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Obama’s Pre-Nomination Speech

It was not exactly a nomination acceptance speech, because Sen. Barack Obama has yet to be formally nominated by his party for president. That will occur at the Democrat nominating convention in Denver, Colorado from August 25-28.

But the almost certain Democrat candidate for president did say, “Tonight, I can stand before you and say that I will be the Democratic nominee for president of the United States,” so evidently something had been decided; a Rubicon had been crossed.

Obama now has the number of delegates necessary to assure his nomination at the convention. Very likely, he had been preparing this speech – What to call it? Will the “pre-nomination speech” do? – for a long while. As early as the tail end of March, Sen. Chris Dodd thought the Obama juggernaut was irresistible.

The super delegates pushed Obama into the winner’s circle, which is to say that this election was determined by the guys and gals in the formerly “smoke filled back room.”

The Democrat presidential nomination was almost – So sorry Hillary – determined by the vox populi, but the “super delegates,” muscled by the leaders of the Democrat Party, were determined to see to it that a vote for their nominee for president should not go to a second ballot at the convention. On a second ballot, all the delegates would be released from their obligations and the nominee would have been chosen by the appointed representatives of the people in primary states who voted for the candidates. In effect, this would have made all the delegates super delegate and so diluted the back room vote as to render it impotent. The leaders of the Democrat Party were determined from the first that the power to choose the nominee for president should not escape their grasp. The “problem” created by a rule that disenfranchised the Florida and Michigan convention delegates could have been settled by seating all the delegates from these two states un-pledged, but this solution proposed by a Yuma Sun columnist would have deprived the leaders of the party of their decision making power.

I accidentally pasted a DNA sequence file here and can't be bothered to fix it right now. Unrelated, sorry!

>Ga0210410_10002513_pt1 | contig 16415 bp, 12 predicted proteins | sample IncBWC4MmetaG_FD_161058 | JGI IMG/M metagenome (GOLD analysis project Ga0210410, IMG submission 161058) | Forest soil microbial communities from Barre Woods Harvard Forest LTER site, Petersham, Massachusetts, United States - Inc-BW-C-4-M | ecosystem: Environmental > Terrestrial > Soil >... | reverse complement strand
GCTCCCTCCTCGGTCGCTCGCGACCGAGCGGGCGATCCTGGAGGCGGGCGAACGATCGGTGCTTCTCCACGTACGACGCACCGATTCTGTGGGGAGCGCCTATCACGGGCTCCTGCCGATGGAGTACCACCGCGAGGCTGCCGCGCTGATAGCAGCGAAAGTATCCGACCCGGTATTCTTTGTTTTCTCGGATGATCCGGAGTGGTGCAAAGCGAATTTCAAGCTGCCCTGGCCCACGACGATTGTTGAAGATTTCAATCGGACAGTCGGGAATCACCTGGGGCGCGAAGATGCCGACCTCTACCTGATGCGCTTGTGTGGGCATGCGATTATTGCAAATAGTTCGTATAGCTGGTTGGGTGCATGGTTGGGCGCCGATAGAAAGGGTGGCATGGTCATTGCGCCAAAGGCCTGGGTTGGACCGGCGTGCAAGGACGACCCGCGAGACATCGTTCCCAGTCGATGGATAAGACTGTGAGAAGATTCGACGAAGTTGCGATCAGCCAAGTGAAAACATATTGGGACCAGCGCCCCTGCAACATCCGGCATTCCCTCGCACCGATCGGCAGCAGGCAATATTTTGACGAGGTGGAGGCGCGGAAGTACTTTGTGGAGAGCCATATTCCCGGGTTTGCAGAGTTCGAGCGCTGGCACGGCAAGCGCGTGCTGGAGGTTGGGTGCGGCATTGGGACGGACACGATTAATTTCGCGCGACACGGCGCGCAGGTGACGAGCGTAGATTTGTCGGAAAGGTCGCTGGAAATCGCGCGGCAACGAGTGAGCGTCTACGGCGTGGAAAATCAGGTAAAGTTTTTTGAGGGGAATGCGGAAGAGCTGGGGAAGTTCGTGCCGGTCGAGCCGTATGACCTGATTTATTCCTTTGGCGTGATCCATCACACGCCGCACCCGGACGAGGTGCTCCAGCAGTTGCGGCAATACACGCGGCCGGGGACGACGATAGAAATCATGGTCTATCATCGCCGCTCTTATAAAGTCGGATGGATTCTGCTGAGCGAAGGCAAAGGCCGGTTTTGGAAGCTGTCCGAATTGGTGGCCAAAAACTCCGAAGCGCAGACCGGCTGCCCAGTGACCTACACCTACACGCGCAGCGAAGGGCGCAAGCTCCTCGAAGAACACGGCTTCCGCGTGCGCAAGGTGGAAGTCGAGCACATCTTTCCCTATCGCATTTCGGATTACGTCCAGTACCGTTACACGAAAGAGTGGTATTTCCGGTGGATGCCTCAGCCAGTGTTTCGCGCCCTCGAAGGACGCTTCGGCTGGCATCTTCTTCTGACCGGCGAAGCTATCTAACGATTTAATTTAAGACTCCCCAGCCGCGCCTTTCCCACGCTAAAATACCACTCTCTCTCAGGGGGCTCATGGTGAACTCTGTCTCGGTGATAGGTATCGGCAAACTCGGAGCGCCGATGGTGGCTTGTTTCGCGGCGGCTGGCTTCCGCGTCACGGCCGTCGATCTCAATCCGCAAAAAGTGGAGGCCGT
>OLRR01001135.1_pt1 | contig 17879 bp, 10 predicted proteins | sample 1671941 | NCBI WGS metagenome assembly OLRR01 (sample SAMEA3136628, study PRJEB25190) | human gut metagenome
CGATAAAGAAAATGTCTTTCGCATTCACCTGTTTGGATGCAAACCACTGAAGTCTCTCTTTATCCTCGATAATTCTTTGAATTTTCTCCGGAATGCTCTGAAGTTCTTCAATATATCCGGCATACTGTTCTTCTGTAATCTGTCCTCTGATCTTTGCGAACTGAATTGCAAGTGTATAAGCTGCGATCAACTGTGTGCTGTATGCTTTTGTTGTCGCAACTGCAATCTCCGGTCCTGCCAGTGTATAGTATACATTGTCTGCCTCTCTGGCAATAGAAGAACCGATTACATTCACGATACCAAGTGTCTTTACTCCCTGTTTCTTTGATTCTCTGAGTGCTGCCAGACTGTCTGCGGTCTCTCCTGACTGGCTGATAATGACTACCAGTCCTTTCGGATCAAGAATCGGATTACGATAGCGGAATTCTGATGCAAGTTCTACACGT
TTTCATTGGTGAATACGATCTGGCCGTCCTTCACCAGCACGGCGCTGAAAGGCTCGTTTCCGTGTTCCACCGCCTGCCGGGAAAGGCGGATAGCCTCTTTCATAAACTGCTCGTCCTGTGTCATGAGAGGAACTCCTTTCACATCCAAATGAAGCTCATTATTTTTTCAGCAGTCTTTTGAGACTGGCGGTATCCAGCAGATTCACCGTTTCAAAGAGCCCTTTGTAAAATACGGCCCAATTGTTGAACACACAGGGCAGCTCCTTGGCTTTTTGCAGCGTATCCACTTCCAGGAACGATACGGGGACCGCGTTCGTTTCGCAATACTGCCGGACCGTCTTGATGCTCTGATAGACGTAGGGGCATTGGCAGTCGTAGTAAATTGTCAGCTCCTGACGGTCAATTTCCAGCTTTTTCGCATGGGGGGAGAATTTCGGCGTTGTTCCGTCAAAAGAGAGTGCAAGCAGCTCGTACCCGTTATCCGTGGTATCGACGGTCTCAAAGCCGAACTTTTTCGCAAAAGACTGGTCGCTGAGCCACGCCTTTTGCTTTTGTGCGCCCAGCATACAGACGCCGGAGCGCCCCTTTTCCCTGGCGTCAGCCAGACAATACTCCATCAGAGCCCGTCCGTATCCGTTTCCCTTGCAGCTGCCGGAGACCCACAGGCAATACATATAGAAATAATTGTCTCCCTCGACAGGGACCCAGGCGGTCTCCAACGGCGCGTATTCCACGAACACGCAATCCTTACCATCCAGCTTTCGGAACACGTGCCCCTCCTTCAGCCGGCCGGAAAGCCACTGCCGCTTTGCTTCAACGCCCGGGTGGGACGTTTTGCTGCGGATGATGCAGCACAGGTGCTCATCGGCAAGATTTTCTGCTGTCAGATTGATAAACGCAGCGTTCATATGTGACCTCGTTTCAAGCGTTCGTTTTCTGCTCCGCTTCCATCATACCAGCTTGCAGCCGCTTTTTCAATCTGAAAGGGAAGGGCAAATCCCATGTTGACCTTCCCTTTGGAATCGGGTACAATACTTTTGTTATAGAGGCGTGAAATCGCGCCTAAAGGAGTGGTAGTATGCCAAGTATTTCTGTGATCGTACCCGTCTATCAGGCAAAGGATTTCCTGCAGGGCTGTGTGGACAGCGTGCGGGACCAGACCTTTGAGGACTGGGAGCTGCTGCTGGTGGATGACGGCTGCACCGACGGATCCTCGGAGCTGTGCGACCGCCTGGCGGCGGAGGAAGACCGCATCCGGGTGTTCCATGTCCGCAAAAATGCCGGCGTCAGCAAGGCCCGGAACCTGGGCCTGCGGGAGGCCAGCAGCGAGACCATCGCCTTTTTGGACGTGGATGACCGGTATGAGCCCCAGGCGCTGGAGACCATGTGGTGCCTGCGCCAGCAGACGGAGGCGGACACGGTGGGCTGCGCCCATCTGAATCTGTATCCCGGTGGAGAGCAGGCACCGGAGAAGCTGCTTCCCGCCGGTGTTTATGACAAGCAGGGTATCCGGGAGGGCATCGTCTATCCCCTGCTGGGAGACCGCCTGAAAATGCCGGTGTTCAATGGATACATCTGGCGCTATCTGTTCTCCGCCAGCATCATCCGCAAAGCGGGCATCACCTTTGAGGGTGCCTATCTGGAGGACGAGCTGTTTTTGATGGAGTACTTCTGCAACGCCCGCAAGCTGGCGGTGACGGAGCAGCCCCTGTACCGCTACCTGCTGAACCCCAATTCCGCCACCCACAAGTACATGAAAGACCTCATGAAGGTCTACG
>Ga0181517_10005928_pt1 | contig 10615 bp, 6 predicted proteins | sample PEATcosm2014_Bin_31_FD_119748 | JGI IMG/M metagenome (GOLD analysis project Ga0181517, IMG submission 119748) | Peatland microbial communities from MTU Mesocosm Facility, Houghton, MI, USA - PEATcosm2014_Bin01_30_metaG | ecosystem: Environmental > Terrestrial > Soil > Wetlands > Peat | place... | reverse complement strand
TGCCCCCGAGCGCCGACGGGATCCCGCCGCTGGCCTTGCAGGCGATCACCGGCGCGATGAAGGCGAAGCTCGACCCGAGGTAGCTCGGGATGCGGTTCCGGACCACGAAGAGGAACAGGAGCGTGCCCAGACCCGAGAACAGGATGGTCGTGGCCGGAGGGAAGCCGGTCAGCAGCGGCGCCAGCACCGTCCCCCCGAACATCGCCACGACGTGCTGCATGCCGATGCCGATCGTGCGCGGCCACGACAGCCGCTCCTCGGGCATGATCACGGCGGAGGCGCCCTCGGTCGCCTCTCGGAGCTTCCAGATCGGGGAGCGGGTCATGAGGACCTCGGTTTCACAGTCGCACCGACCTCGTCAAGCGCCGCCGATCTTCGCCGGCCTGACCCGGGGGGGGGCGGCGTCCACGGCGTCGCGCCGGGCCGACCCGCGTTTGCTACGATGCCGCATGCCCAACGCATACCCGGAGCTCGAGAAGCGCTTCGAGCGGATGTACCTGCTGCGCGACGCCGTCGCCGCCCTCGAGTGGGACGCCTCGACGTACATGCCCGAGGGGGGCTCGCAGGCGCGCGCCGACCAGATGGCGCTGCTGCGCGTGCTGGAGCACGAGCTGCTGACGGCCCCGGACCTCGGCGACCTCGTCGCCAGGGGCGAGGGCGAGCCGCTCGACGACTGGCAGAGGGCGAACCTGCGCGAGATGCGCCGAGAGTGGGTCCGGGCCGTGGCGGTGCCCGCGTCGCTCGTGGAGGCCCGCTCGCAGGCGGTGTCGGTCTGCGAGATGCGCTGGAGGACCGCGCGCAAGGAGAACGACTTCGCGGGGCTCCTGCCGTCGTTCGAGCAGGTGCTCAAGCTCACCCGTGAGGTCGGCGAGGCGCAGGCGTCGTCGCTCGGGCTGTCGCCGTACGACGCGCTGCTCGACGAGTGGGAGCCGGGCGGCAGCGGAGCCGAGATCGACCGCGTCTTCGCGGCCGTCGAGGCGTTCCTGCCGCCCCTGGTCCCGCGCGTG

As in all his speeches, Obama here was ringing loudly the bells of change: “Sixteen months have passed since we first stood together on the steps of the Old State Capitol in Springfield, Illinois. Thousands of miles have been traveled. Millions of voices have been heard. And because of what you said – because you decided that change must come to Washington; because you believed that this year must be different than all the rest; because you chose to listen not to your doubts or your fears but to your greatest hopes and highest aspirations, tonight we mark the end of one historic journey with the beginning of another – a journey that will bring a new and better day to America.”

Faith and courage, linked to frail human beings, stops the ears and wears a blindfold, and Obama’s most ardent supporters are nothing if not courageous. Change necessarily involves consequences – sometimes unintended consequences -- and change does not always point in a forward direction; a reversal of forward motion backwards is also change. As paradoxical as it may seem, one may go forward to the past: That is what a reversal of fortune means.

There are some who would argue that the reversal of fortune Obama plans in the Middle East will return us to pre-surge days in both Iraq and Afghanistan. As Obama approaches the general election, his references to ending the war in Iraq have become more carefully modulated; he now speaks of retreating from Iraq with great care. The non-negotiable demand that the troops be withdrawn after a specific time-line has been reached does not appear in this speech.

But, of course, Obama’s pre-nomination victory speech can only contain the bare bones of a campaign against his likely Republican opponent, McCain. The devil, as always, lies in the flesh he will put on the bones.

But, of course, Obama’s pre-nomination victory speech can only contain the bare bones of a campaign against his likely Republican opponent, McCain. The devil, as always, lies in the flesh.

In the meantime, according to a breathless media, Obama has shucked off at least one demon. The press is abuzz this morning that Hillary Clinton is preparing to throw in the towel, perhaps on Saturday. If he adds Hillary to the ticket as Vice President, that will be the second worst mistake of Obama’s career, the first being his choice of a church.


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